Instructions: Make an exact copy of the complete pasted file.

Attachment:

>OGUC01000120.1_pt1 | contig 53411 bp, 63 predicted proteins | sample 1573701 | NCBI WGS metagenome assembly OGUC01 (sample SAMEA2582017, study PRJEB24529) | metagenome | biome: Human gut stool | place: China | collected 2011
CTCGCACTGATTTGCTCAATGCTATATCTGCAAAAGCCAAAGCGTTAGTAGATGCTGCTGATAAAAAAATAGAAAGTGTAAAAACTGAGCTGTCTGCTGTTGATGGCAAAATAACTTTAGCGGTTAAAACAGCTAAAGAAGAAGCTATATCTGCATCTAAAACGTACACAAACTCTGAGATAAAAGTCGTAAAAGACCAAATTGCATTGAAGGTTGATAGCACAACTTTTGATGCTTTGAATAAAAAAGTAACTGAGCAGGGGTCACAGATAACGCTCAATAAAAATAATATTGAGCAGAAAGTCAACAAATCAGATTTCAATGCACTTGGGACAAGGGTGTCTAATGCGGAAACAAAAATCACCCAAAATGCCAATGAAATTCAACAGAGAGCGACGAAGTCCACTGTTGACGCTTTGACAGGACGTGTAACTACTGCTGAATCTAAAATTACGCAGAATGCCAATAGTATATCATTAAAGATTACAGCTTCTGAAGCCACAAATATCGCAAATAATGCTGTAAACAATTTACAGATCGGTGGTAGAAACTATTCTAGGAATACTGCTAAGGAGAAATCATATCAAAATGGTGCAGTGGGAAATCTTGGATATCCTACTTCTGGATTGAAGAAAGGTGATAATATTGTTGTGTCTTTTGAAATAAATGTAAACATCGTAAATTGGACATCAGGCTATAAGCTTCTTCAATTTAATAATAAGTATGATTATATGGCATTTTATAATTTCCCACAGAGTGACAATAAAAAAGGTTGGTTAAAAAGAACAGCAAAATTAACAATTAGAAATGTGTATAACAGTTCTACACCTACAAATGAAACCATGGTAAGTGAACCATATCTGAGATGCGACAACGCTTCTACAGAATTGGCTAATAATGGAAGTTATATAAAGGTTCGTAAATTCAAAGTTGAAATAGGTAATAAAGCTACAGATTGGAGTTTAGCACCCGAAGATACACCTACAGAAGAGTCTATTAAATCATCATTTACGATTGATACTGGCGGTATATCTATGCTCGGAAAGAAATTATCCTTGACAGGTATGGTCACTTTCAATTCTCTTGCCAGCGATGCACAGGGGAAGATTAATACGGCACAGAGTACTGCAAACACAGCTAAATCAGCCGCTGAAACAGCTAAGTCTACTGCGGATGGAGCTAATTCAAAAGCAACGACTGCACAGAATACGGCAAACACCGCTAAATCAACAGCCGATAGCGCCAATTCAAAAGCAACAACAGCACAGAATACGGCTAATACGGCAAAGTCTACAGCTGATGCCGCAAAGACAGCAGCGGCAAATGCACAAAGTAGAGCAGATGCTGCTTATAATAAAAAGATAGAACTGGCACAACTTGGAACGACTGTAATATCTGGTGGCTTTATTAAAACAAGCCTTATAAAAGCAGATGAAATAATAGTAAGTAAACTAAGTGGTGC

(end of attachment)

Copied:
>OGUC01000120.1_pt1 | contig 53411 bp, 63 predicted proteins | sample 1573701 | NCBI WGS metagenome assembly OGUC01 (sample SAMEA2582017, study PRJEB24529) | metagenome | biome: Human gut stool | place: China | collected 2011
CTCGCACTGATTTGCTCAATGCTATATCTGCAAAAGCCAAAGCGTTAGTAGATGCTGCTGATAAAAAAATAGAAAGTGTAAAAACTGAGCTGTCTGCTGTTGATGGCAAAATAACTTTAGCGGTTAAAACAGCTAAAGAAGAAGCTATATCTGCATCTAAAACGTACACAAACTCTGAGATAAAAGTCGTAAAAGACCAAATTGCATTGAAGGTTGATAGCACAACTTTTGATGCTTTGAATAAAAAAGTAACTGAGCAGGGGTCACAGATAACGCTCAATAAAAATAATATTGAGCAGAAAGTCAACAAATCAGATTTCAATGCACTTGGGACAAGGGTGTCTAATGCGGAAACAAAAATCACCCAAAATGCCAATGAAATTCAACAGAGAGCGACGAAGTCCACTGTTGACGCTTTGACAGGACGTGTAACTACTGCTGAATCTAAAATTACGCAGAATGCCAATAGTATATCATTAAAGATTACAGCTTCTGAAGCCACAAATATCGCAAATAATGCTGTAAACAATTTACAGATCGGTGGTAGAAACTATTCTAGGAATACTGCTAAGGAGAAATCATATCAAAATGGTGCAGTGGGAAATCTTGGATATCCTACTTCTGGATTGAAGAAAGGTGATAATATTGTTGTGTCTTTTGAAATAAATGTAAACATCGTAAATTGGACATCAGGCTATAAGCTTCTTCAATTTAATAATAAGTATGATTATATGGCATTTTATAATTTCCCACAGAGTGACAATAAAAAAGGTTGGTTAAAAAGAACAGCAAAATTAACAATTAGAAATGTGTATAACAGTTCTACACCTACAAATGAAACCATGGTAAGTGAACCATATCTGAGATGCGACAACGCTTCTACAGAATTGGCTAATAATGGAAGTTATATAAAGGTTCGTAAATTCAAAGTTGAAATAGGTAATAAAGCTACAGATTGGAGTTTAGCACCCGAAGATACACCTACAGAAGAGTCTATTAAATCATCATTTACGATTGATACTGGCGGTATATCTATGCTCGGAAAGAAATTATCCTTGACAGGTATGGTCACTTTCAATTCTCTTGCCAGCGATGCACAGGGGAAGATTAATACGGCACAGAGTACTGCAAACACAGCTAAATCAGCCGCTGAAACAGCTAAGTCTACTGCGGATGGAGCTAATTCAAAAGCAACGACTGCACAGAATACGGCAAACACCGCTAAATCAACAGCCGATAGCGCCAATTCAAAAGCAACAACAGCACAGAATACGGCTAATACGGCAAAGTCTACAGCTGATGCCGCAAAGACAGCAGCGGCAAATGCACAAAGTAGAGCAGATGCTGCTTATAATAAAAAGATAGAACTGGCACAACTTGGAACGACTGTAATATCTGGTGGCTTTATTAAAACAAGCCTTATAAAAGCAGATGAAATAATAGTAAGTAAACTAAGTGGTGC